According to Deryck Banks of Business Link, throwing extra cash at employees is not necessarily the ideal incentive and can even lead to de-motivation; a more sure-fire method is to make them feel valued and part of the business, which can be done in several ways.
The right balance
Top of the list of motivational tools is concession to good work/life balance. This is obviously concerned with being flexible about working hours for parents and those caring for elderly or disabled people, but Banks believes it should be extended to all staff.
‘People really value being able to vary their start and leave times to fit in around their lives and appreciate having time off in lieu for overtime. It also makes them more likely to put in extra hours and work overtime if they know they can leave early on a Friday, for example. All it takes is sitting down with staff and talking to them like adults.’
Banks is also a big fan of investing in good management. ‘Behaviours breed behaviours,’ he believes, ‘so good managers set an example and create good motivation among employees.’
Furthermore, staff who feel valued and part of the business are likely to be more passionate about their work as they will see themselves as an integral part of a bigger picture. Applying for the Investors In People standard means having to demonstrate that staff feel valued, which can lead to better management of a business.
‘Lots of employers see staff as numbers, as a nuisance and a financial liability,’ says Banks, ‘but it would be far better to treat them as an asset to a successful business.’
Other options worth considering are free or discounted gym membership, personalised health and fitness programmes and employee share schemes. However, Banks offers one caveat on the latter, citing a case (albeit an unusual one) where an employee’s shares did so well, he was able to retire early on the proceeds.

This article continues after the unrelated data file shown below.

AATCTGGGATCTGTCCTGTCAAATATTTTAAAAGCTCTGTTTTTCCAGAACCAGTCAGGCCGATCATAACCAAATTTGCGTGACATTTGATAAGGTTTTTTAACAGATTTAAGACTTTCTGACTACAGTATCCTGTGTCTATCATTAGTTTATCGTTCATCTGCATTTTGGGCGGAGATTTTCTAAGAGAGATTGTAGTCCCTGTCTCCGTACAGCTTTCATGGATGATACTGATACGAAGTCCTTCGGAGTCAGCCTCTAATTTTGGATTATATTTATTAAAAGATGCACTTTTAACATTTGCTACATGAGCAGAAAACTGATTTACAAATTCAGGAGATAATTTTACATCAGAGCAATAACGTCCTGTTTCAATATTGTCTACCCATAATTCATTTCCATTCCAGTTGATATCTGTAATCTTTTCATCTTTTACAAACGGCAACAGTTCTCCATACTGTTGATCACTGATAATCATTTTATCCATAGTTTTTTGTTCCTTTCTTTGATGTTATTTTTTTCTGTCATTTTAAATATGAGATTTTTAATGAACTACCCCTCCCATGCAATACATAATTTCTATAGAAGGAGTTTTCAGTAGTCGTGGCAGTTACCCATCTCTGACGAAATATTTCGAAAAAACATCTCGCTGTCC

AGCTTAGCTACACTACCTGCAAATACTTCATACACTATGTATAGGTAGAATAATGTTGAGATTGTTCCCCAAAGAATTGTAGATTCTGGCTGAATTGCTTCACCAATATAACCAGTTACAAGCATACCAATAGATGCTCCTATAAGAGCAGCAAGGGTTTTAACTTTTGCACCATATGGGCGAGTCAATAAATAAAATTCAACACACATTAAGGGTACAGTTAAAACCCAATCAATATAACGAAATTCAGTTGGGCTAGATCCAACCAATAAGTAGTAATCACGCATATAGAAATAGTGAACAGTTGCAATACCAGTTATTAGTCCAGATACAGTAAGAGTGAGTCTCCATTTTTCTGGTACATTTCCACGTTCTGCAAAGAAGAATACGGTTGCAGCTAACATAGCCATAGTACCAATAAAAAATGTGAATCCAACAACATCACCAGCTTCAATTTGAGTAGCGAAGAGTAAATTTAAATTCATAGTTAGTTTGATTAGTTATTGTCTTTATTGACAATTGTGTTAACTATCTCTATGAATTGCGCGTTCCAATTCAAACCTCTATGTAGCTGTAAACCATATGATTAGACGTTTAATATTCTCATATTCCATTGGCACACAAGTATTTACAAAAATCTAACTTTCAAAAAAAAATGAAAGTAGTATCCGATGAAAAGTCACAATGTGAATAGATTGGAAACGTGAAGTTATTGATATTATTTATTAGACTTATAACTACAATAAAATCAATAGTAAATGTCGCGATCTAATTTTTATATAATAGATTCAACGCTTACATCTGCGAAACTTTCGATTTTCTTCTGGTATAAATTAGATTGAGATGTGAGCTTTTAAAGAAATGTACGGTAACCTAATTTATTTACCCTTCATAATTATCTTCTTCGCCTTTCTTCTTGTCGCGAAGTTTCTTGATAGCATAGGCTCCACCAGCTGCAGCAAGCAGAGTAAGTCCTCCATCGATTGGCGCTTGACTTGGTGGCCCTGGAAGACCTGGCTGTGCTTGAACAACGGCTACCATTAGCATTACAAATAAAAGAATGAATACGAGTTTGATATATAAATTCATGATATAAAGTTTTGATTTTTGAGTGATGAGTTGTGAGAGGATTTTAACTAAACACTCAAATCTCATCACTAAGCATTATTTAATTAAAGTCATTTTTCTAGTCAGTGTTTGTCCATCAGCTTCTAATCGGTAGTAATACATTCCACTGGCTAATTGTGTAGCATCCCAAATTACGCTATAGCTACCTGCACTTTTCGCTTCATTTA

The virtues of staff motivation
Andrew Boakes, operations director of Southern Salads, has good reason to extol the virtues of staff motivation and, in particular, Investors in People, which the business has been using for seven years. In the past three years, the provider of salads to the food industry has doubled turnover from £10 million to £20 million, which Boakes attributes largely to the committed staff.
‘We started offering continual training – internal and external – to all staff from day one, and passing certain training requirements brings pay rises. We also offer accommodation in the local area.’
However, with a diverse ethnic workforce, it is an understanding of the employees that brings greatest rewards. Boakes and other directors even spent a month in Nepal (where many of the staff hail from) getting to know more about their culture.
Back in the UK, religious holidays are observed with celebrations and, if practical, by closing the factory as for Christmas or Easter. With other social events organised throughout the year, Boakes believes all employees feel part of what the company is doing.
‘We have the most committed people you could ask for. Staff turnover is zero. They’re all so keen to see us succeed they’ll go the extra mile. Their pride in the business means it’s like having mini-owners working everywhere.’